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Province urged to save Delta's Brunswick Point from industrial development

Paton says the history of Brunswick Point has been a long and painful one for several longtime Delta farm families
delta brunswick point lands
The private member’s bill focuses on hundreds of acres of ALR land in Delta's Brunswick Point still owned by the province.

Delta South MLA Ian Paton has re-introduced a private member’s bill that aims to protect Brunswick Point farmland from future development.

“Brunswick Point is an incredibly special piece of land that borders the ocean and the Fraser River, with beautiful walking trails,” said Paton in a news release.

Paton, the Liberal agriculture critic, said not only does that area have prime farmland but is also an important stop for migratory birds.

“It remains vitally important that this precious 600 acres of farmland that continues to be held by the Crown be kept for agriculture and wildlife habitat in perpetuity, and be sold back to local farmers or offered back with long-term leases. It’s my hope the NDP will call this bill for debate so we can resolve this painful history and protect this unique place for generations to come,” said Paton.

In 1968, about 4,000 acres of farmland in Delta was expropriated to support a future port at Roberts Bank.

Many years later, after realizing the expropriated lands were not needed during that time, the province offered to sell most of the farms back to the original owners who had been leasing the properties.

However, just over 600 acres of Brunswick Point farmland were held back by the Crown, only offered to longtime farm families who originally owned them through short-term leases.

Farmers and the City of Delta had been calling for an opportunity for the farmers to buy the land or get longer-term leases.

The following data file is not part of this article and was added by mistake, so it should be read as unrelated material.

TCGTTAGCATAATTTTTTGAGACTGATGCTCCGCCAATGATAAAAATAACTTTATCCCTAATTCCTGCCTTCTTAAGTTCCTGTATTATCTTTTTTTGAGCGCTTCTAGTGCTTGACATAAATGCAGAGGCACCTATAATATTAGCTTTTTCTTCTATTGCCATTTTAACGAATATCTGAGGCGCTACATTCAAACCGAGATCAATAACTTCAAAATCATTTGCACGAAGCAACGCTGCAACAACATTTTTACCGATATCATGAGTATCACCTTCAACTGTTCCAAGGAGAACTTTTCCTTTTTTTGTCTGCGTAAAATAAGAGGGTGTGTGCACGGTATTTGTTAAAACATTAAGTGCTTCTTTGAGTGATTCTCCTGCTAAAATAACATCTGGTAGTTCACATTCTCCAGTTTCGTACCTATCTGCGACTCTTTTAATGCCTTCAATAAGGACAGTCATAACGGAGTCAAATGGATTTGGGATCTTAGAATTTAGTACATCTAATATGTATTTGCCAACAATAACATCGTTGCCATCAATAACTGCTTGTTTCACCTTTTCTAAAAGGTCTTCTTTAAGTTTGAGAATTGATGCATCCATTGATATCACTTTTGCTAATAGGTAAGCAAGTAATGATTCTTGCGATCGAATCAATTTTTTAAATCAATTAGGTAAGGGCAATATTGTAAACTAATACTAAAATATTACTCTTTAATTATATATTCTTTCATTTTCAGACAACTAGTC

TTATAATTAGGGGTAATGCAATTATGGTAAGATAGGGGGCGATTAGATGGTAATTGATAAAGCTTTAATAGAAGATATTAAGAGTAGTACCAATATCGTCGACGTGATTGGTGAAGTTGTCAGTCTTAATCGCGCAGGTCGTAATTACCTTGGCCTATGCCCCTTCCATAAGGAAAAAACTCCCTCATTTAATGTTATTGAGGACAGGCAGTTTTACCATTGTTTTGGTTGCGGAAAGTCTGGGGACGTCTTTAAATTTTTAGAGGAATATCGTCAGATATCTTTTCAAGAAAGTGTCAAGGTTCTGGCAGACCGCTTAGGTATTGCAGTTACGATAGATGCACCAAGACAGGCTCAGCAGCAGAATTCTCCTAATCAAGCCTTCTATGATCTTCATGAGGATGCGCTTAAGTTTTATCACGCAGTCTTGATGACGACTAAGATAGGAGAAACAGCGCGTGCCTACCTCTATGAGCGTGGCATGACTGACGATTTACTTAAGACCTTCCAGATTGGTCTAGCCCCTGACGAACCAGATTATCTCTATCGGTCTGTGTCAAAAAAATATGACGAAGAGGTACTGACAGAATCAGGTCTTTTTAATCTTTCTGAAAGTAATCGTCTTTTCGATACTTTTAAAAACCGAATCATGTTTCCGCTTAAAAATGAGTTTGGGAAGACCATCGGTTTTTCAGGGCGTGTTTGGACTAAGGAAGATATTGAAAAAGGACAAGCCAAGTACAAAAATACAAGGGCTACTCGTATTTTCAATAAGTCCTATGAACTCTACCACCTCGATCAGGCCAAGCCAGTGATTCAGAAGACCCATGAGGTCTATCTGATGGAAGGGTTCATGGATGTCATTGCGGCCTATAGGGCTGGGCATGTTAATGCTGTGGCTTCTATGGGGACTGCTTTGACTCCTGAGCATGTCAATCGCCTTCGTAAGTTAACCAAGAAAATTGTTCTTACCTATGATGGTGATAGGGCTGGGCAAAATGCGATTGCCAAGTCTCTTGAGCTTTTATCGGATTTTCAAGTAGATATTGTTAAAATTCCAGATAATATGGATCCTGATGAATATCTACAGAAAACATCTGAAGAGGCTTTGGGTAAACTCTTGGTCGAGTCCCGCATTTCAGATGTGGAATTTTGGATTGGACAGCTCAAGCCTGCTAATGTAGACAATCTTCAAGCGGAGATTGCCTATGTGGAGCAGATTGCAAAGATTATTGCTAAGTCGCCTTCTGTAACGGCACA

The worry is that the lands are now seen as important for industrial development, given Brunswick Point’s proximity to the port and the shortage of available industrial properties in the region.

The province last year reiterated that there is no intention to change the status of the lands at this point.

City of Delta staff told the Delta Agricultural Advisory Committee that the municipality had spoken with the government about the area and that there was nothing new to report.

Delta council also sent the province a letter of support for a Delta Farmers’ Institute’s (DFI) correspondence supporting Paton’s earlier private member’s bill, calling on the government to take steps to ensure the lands remain agriculture.

“As you know a substantial number of productive farmland was lost in the Roberts Bank area. We have been fortunate for over a century that the 600 acres at Brunswick Point, with its fertile soil and proximity to the ocean, has produced high-quality vegetable crops while providing habitat and feed for millions of migratory birds. The community needs to know this farmland will remain as a public heritage asset in its natural environment and feed our population. It is an integral component of Delta’s agricultural base,” wrote DFI vice-president Jack Bates.

The DFI two years ago also raised concern about the sale of almost 200 acres at Brunswick Point to the Tsawwassen First Nation.

The concern is that the First Nation could eventually take over Brunswick Point and apply to have the lands removed from Delta to become part of TFN territory, since the lands are contiguous with TFN, paving the way for their removal from the Agricultural Land Reserve.

In a 2006 lawsuit filed in B.C. Supreme Court, the Brunswick Point families asked the court to grant them first right of refusal to buy the lands back. That would have conflicted with the TFN’s treaty.

An agreement reached five years later allows the families to regain title at a pre-negotiated purchase price. The TFN still has first right of first refusal should the lands be sold outside the Brunswick Point families.

Mayor George Harvie in his letter of support for the DFI warned that the increased cost of land creates a situation where purchasing the lands is becoming unattainable for most of the original farm families.